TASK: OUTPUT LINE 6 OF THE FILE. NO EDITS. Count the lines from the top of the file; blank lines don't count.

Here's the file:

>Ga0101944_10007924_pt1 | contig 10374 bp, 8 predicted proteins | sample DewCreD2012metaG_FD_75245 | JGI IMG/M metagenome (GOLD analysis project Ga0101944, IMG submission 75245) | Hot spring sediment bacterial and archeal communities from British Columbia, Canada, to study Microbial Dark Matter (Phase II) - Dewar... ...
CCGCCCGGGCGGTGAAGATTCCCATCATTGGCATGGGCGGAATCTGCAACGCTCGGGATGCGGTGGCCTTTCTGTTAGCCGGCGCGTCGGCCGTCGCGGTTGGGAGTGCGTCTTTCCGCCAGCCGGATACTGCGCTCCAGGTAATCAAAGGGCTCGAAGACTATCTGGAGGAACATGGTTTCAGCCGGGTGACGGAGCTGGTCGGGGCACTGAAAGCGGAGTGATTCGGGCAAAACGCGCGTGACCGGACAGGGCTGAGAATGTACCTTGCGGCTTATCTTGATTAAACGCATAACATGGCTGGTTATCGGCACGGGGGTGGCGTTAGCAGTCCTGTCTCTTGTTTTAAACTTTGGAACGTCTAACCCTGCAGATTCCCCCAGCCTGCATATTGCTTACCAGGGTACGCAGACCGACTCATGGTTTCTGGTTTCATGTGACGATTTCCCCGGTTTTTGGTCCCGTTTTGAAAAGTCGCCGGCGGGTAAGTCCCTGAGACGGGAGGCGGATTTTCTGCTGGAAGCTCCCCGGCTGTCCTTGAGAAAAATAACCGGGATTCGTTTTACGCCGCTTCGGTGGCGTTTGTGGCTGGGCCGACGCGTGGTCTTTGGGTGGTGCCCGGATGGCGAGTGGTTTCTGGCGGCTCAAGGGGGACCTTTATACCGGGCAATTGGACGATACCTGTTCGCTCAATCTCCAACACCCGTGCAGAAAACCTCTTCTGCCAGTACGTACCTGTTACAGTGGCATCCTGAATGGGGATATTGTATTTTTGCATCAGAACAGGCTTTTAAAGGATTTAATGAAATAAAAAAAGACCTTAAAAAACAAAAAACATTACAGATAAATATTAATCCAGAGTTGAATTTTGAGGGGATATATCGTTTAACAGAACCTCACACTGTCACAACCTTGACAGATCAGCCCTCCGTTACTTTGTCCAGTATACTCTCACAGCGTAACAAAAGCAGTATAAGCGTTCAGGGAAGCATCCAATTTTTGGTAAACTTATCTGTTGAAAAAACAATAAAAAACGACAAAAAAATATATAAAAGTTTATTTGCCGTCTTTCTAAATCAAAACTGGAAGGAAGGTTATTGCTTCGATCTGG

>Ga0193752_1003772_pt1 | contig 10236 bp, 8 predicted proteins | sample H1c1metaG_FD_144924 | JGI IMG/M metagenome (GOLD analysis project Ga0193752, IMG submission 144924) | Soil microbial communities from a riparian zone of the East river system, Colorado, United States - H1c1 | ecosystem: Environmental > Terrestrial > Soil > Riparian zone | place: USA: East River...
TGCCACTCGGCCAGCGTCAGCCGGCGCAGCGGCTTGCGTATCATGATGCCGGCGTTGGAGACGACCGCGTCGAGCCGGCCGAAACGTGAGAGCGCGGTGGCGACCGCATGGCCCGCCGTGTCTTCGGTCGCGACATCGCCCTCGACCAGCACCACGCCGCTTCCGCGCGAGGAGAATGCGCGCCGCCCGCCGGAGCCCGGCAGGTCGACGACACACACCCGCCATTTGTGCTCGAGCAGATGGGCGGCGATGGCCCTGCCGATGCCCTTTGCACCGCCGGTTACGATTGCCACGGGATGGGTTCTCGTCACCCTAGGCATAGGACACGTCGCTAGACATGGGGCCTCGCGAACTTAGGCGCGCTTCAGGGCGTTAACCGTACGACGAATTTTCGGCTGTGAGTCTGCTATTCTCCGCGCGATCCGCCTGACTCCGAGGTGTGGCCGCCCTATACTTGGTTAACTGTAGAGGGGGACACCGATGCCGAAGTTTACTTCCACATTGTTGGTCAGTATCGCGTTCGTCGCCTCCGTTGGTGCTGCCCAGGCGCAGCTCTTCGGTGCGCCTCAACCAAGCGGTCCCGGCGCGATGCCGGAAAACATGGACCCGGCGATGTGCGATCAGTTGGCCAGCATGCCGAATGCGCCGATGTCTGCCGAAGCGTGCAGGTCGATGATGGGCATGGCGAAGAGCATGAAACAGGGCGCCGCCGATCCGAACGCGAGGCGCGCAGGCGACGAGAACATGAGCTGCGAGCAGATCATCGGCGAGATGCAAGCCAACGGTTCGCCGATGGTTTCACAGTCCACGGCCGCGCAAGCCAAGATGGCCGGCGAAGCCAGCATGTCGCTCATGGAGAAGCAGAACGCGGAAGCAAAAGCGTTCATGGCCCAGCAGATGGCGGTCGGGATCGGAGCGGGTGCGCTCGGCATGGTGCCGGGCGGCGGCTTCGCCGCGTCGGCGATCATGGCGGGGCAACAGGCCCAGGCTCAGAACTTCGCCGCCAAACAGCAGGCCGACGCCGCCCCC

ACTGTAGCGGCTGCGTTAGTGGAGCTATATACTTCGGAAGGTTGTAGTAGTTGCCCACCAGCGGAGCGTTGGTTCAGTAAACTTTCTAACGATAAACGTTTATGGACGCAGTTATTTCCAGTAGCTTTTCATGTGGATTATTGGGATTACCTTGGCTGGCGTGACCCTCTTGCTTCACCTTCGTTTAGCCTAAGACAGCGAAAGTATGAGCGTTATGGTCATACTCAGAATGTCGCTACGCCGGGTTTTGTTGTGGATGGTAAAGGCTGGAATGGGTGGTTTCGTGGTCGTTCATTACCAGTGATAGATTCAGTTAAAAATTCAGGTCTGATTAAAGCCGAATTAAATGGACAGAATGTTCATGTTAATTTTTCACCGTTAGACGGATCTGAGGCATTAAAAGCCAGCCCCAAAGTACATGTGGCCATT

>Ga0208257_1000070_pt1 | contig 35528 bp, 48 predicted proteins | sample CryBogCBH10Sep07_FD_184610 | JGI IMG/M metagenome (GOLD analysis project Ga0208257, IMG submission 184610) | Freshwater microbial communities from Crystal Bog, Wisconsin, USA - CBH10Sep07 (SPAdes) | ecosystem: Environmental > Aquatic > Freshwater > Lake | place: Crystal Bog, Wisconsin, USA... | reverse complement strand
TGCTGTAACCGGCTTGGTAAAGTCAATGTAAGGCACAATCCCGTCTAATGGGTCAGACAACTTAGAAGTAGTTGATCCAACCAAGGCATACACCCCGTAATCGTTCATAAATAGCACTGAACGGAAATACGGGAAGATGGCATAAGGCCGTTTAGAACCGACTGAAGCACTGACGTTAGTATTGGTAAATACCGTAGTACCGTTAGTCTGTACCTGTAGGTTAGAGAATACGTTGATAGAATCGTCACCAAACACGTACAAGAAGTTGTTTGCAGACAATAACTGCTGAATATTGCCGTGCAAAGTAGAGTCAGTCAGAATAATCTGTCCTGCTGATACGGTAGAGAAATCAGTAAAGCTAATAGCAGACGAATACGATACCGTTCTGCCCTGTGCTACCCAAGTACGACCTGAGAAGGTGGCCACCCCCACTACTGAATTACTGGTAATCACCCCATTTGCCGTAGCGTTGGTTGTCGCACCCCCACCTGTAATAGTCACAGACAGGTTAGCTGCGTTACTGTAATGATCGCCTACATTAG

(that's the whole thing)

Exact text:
>Ga0208257_1000070_pt1 | contig 35528 bp, 48 predicted proteins | sample CryBogCBH10Sep07_FD_184610 | JGI IMG/M metagenome (GOLD analysis project Ga0208257, IMG submission 184610) | Freshwater microbial communities from Crystal Bog, Wisconsin, USA - CBH10Sep07 (SPAdes) | ecosystem: Environmental > Aquatic > Freshwater > Lake | place: Crystal Bog, Wisconsin, USA... | reverse complement strand